How to Improve Your Construction Orientations

For many construction companies, site safety orientations have changed very little over the past few decades. However, if you want to promote safer site operations, you may want to consider making some of the following changes to your orientation program.

1. Standardize Course Materials/Delivery

Variance is the enemy of safety when it comes to safety instruction. One of the best ways that GCs and CMs can improve their site orientations is by building a strict course curriculum to promote more organized and focused instruction.

Here’s how to ensure orientation consistency:

  • Use standardized instruction materials. All slides, handouts, and testing materials should be consistent across all orientations.
  • Follow a standard format. If the flow of your general orientation is: GC introduction, key project contacts, chain of command, worker rights and responsibilities, first aid procedures, and then emergency preparedness—then do not deviate from that agenda.
  • Meet regularly with your safety team to ensure standardization. One of the easiest ways to ensure consistency is by using a small group of educators, but for many enterprise construction firms, that simply isn’t a possibility. If this is a reality for your company, the next best thing you can do is schedule regular meetings with your safety team (at least monthly) so that your team can share learnings and ensure consistency is upheld.

2. Promote Open and Honest Communication

If workers are to get the most out of the construction safety orientations that you provide, then they need to feel comfortable speaking up about potential questions and concerns. There are a few ways that you can make this a reality, whether you plan to use a digital delivery system, a traditional system, or a hybrid solution.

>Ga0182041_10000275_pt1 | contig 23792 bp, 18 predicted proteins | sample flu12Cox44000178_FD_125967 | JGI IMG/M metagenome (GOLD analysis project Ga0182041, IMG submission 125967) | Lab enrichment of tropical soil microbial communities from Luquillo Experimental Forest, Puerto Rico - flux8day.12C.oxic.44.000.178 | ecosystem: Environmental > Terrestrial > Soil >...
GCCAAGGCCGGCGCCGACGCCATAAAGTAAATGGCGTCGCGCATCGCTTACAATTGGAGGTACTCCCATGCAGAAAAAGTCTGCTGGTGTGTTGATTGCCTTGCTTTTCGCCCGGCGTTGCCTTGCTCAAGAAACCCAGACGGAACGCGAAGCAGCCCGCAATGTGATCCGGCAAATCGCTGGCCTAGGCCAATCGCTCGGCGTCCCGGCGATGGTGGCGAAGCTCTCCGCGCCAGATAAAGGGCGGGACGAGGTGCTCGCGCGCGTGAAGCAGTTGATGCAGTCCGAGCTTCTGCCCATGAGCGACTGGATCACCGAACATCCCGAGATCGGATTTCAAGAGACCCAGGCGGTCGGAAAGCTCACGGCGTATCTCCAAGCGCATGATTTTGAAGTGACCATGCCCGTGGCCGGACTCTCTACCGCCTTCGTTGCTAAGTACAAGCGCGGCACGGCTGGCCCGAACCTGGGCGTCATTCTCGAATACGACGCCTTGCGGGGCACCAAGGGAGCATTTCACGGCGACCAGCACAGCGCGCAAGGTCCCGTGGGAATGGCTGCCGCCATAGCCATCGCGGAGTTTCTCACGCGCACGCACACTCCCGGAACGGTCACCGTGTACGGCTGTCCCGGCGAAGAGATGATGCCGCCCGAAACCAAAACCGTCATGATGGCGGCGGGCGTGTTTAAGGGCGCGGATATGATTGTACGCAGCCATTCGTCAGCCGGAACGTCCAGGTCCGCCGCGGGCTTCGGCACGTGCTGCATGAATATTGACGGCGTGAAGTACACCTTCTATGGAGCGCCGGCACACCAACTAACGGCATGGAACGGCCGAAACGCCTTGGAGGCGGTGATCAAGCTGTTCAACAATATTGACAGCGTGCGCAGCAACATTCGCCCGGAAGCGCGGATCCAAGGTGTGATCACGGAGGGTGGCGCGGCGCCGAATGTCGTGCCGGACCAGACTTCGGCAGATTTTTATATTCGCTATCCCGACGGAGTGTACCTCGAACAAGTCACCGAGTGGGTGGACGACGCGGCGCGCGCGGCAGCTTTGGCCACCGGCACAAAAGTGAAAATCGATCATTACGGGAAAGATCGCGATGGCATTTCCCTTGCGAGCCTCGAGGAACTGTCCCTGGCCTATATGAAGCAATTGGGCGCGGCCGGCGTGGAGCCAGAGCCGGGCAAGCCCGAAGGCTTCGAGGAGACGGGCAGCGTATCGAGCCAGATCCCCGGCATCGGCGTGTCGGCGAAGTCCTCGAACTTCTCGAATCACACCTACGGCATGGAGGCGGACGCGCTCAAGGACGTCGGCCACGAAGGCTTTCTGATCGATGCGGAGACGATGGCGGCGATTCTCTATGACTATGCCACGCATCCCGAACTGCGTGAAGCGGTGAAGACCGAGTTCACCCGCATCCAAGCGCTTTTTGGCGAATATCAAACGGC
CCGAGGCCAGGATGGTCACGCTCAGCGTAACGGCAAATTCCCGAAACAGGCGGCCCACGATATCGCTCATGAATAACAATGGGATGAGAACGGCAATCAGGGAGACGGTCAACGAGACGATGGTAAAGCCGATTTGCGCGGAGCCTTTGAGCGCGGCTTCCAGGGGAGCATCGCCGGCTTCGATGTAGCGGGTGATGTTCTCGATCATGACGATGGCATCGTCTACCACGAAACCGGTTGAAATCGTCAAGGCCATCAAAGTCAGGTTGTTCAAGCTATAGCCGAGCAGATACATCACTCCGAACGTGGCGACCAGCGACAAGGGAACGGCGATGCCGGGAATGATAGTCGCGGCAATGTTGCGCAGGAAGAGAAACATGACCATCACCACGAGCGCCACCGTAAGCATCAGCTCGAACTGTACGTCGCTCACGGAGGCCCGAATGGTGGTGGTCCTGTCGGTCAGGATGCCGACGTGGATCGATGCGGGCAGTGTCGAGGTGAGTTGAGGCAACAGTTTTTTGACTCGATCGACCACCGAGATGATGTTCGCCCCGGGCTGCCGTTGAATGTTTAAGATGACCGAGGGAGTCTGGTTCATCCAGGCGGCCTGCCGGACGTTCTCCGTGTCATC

How to promote better communication in site safety orientations:

  • Practice active listening. Ensure that whoever is delivering the orientation is a strong listener. It is important that workers feel heard and feel comfortable expressing their concerns to the facilitator.
  • Be clear and concise. Message delivery is critical, especially when English might be a second language to many workers.
  • Regularly open the floor for questions. Most workers won’t ask questions unless they are given the opportunity to do so (if you are conducting online orientations, question boxes are the equivalent).
  • Promote discussion. By baking activities into orientations, you give workers a chance to interact with each other and discuss topics that they may not feel comfortable surfacing with the larger group (if you are conducting online orientations, a discussion board is the equivalent).

3. Track Worker Orientations

A foundational problem with the construction orientation process is that many GCs and CMs have no easy way of tracking and ensuring that all workers have successfully completed an orientation before completing work on a project site.